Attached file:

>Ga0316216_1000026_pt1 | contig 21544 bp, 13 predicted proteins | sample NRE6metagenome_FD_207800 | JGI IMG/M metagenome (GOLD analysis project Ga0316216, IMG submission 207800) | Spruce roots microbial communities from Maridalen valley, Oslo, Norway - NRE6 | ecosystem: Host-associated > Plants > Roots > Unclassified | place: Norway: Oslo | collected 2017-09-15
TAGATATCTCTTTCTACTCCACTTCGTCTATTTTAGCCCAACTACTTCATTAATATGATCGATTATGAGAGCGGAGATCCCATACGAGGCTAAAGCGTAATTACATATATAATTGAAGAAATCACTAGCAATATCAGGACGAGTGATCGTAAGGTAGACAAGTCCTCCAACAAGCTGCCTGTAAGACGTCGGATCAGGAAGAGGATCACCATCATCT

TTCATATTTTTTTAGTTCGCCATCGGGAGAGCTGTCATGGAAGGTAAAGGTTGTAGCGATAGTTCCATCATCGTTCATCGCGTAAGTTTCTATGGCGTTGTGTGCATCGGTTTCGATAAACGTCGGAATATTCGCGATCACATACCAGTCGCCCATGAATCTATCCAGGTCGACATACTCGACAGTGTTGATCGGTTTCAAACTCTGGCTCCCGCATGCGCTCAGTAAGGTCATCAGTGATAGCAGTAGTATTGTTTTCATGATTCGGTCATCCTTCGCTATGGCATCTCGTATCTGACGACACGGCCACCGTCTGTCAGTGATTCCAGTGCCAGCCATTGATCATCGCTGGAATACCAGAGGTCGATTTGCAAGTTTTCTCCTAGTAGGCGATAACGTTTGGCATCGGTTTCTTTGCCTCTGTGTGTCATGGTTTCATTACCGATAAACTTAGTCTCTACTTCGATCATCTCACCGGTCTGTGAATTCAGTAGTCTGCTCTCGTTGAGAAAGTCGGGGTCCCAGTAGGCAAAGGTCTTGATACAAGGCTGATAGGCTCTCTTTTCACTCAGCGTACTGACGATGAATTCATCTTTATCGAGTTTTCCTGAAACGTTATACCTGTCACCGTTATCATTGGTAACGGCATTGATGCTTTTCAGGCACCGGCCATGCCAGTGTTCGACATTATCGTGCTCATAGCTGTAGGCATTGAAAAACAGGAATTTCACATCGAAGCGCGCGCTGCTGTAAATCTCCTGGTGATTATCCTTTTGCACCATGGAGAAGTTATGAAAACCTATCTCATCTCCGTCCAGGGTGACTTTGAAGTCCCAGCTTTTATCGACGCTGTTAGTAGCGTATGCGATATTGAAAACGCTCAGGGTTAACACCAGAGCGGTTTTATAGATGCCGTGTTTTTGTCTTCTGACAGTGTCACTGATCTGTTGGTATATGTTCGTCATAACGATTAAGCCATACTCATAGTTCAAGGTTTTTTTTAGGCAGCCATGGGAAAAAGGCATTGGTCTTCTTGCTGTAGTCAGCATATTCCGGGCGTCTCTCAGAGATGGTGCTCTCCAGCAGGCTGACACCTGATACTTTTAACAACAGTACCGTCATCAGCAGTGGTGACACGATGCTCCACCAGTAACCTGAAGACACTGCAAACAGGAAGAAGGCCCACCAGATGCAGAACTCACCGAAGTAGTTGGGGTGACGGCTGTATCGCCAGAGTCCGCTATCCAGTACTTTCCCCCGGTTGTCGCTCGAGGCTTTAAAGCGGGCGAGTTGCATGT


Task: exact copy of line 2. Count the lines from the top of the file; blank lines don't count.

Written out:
TAGATATCTCTTTCTACTCCACTTCGTCTATTTTAGCCCAACTACTTCATTAATATGATCGATTATGAGAGCGGAGATCCCATACGAGGCTAAAGCGTAATTACATATATAATTGAAGAAATCACTAGCAATATCAGGACGAGTGATCGTAAGGTAGACAAGTCCTCCAACAAGCTGCCTGTAAGACGTCGGATCAGGAAGAGGATCACCATCATCT